MEDIA RELEASE: Hard work isn’t enough for North Carolinians to climb out of poverty

Shift from manufacturing to services economy has created boom of poverty-wage jobs, new report finds

RALEIGH (February 27, 2014) — Sometimes working hard just isn’t enough to lift people out of poverty—that’s the reality for too many of North Carolina’s low-income workers, according to a new report from the Budget & Tax Center, a project of the NC Justice Center.

As we mark the 50th anniversary of the War on Poverty, the report finds that the persistence of economic hardship in North Carolina is largely due to a changing economy and the replacement of middle wage jobs in manufacturing with poverty wage jobs in the services sector. As a result, public investments in the safety net and economic development programs are often all that stand between low-wage workers and deep poverty. Far from failing, these are the programs that have lifted thousands of Tarheel workers out of poverty, the report finds.

“Fifty years into the War on Poverty, it’s never been clearer that economic hardship persists in North Carolina because the economy failed, not because the War on Poverty failed,” said Allan Freyer, Policy Analyst with the Budget & Tax Center and co-author of the report. “The best pathway out of poverty is a job that paves the way to the middle class through good wages, but those kinds of jobs are disappearing rapidly. As these job opportunities vanish, it’s no surprise that poverty continues to be a problem.”

Specific findings include the following:

  • A changing economy has replaced thousands of middle class jobs with booming poverty-wage jobs that don’t help workers make ends meet despite working full time. Since 2000, high-wage manufacturing employment in North Carolina fell by almost half, a larger drop than the national average and that of any surrounding state.   Eight of the top 10 industries with the biggest job losses over this period were in manufacturing. At the same time, the serviced sector boomed, growing by 15 percent and generating an explosion of poverty-wage jobs, which often require little education and pay less than $23,484 per year. The total number of these poverty-wage jobs grew by 19 percent since 2000, the fastest category of jobs in the entire economy.  At the same time, high-wage jobs—those paying more than $43,950 and requiring significant education—grew by 3 percent.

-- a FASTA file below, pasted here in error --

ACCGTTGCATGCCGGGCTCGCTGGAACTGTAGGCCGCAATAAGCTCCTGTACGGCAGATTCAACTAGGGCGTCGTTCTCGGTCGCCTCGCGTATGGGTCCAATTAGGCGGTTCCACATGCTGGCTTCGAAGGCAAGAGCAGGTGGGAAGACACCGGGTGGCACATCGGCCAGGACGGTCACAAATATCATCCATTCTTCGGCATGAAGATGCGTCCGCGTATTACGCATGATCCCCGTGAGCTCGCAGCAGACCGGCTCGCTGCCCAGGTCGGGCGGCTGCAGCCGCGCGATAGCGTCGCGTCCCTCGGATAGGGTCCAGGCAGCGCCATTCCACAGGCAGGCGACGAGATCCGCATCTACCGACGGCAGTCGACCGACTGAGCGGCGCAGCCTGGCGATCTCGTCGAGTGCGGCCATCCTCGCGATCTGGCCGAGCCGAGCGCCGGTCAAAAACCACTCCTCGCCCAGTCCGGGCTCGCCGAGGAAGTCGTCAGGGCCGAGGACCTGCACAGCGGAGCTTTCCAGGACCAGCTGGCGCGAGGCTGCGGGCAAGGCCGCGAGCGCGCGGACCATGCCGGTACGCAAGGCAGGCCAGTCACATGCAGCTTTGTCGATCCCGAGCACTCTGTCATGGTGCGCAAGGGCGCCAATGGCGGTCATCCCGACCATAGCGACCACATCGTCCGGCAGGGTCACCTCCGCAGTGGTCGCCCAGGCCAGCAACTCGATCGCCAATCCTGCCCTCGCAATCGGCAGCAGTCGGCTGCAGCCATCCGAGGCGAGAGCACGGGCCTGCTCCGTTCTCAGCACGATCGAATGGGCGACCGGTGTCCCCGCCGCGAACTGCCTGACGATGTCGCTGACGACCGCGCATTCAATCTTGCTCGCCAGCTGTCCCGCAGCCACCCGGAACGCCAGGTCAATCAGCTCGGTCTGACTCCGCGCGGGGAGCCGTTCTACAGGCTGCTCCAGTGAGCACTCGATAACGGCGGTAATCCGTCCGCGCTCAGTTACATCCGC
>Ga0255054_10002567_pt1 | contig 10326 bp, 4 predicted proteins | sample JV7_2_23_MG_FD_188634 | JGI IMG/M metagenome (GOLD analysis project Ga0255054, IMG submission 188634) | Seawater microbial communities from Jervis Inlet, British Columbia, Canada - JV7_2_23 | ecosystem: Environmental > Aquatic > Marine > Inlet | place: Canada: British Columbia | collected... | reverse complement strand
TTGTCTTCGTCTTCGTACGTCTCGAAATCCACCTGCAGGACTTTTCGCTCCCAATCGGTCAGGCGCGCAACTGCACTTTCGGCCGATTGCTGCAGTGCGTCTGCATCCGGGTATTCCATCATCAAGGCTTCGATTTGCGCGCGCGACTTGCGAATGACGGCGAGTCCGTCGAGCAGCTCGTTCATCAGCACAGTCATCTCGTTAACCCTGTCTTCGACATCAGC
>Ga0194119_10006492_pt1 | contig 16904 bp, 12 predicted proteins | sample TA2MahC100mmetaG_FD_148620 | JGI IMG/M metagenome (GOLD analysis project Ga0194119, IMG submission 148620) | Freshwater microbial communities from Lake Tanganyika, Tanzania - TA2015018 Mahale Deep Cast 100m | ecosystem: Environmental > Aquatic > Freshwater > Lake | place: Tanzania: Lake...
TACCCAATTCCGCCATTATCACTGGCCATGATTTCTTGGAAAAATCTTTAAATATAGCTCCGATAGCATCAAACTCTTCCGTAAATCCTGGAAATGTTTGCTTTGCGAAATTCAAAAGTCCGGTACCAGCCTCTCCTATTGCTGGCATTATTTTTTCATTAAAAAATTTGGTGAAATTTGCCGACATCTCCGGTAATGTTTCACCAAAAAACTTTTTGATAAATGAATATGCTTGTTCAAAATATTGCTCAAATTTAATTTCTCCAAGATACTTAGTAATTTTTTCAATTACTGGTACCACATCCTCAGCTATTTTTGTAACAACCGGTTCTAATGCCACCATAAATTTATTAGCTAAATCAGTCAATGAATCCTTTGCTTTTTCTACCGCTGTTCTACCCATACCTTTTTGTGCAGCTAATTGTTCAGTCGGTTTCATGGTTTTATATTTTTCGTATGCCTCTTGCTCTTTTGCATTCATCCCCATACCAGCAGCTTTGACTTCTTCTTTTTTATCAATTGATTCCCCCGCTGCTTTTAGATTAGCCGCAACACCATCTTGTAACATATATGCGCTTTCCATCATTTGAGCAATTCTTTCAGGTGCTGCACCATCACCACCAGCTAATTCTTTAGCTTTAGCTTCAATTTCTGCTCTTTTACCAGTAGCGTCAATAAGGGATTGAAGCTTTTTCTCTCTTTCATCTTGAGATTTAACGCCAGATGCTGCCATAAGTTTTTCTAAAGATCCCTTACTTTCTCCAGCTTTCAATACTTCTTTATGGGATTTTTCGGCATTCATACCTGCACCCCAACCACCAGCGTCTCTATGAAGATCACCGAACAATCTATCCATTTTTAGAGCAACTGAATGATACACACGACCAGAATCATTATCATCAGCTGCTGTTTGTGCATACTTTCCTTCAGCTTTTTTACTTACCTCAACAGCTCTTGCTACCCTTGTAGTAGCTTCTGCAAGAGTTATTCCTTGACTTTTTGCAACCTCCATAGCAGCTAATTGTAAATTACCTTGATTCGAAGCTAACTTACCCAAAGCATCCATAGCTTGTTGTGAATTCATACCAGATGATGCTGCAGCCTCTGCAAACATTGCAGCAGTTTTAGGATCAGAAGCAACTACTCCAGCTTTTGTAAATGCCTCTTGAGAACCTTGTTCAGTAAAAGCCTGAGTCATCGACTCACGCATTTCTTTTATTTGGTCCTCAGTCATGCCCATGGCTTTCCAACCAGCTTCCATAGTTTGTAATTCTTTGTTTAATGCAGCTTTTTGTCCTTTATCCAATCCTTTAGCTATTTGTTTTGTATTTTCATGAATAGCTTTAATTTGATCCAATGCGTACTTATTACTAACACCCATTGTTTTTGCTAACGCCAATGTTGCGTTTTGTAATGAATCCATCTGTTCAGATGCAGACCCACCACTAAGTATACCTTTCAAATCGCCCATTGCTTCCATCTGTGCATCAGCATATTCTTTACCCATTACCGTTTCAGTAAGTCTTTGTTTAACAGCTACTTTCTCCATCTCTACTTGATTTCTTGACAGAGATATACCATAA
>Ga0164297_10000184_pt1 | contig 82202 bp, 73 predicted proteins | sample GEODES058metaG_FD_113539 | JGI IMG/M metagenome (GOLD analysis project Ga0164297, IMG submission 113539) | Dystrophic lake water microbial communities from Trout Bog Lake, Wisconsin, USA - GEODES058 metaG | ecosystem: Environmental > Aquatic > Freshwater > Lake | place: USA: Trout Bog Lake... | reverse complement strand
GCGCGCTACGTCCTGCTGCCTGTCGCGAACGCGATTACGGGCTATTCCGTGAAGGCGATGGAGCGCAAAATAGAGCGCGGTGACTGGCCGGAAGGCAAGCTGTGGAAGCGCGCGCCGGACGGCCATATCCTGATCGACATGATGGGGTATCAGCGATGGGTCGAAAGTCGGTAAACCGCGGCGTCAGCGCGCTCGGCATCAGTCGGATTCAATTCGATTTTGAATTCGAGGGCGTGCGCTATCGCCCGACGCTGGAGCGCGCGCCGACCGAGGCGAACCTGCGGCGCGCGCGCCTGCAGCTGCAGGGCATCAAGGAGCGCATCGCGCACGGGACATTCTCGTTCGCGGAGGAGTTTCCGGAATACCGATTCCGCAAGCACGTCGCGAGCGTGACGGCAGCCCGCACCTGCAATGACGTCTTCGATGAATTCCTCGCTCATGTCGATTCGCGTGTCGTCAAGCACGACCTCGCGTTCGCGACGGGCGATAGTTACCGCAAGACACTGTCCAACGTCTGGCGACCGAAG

• Working hard is failing to keep people out of poverty. Given the changing economy, full-time work is no longer enough to provide economic security to Tar Heel families or allow them to meet their most basic household needs. More than 3 in 10 workers in North Carolina earned wages at or below the official poverty line in 2012, up 23 percent since 2000, and the 8th-worst ranking in the nation.

“The new economy created thousands of jobs that pay too little to keep full-time workers out of poverty and offer fewer chances to improve their earnings over the course of a lifetime,” said Tazra Mitchell, a policy analyst with the BTC and co-author of the report. “As a result, household incomes have plummeted over the last decade, and the nation’s investments in helping families who have fallen on hard times is all that stands between too many and long-term destitution.”

  • Public investments in food assistance and tax credits for working families can support people as they work their way out of poverty. While the state’s poverty rate has jumped by more than one-third since 2000, it would have been much higher if services weren’t available to help struggling families make ends meet.  For example, there would be 298,000 more people in poverty in North Carolina if not for the Earned Income Tax Credit. Similarly, SNAP lifted 200,000 families out of poverty, and unemployment benefits lifted another 50,000 out of poverty. These programs are now working overtime to make up the financial shortfall created by too few jobs and poverty-level wages
  • Unfortunately, state and federal lawmakers have cut the very programs that create good-paying jobs and help lift so many people out of poverty. Over the past three years, lawmakers cut public investments in schools, colleges, and job training, while simultaneously eliminating the state Earned Income Tax Credit. At the federal level, policymakers have allowed federal emergency benefits to expire for the long-term unemployed and agreed to cut $8.6 billion from SNAP over the next decade.

The report can be found here.

FOR MORE INFORMATION CONTACT: Allan Freyer,, 919.856.2151 919.856.2151; Tazra Mitchell,, 919.861.1451 919.861.1451; Jeff Shaw,, 503.551.3615 503.551.3615 (cell).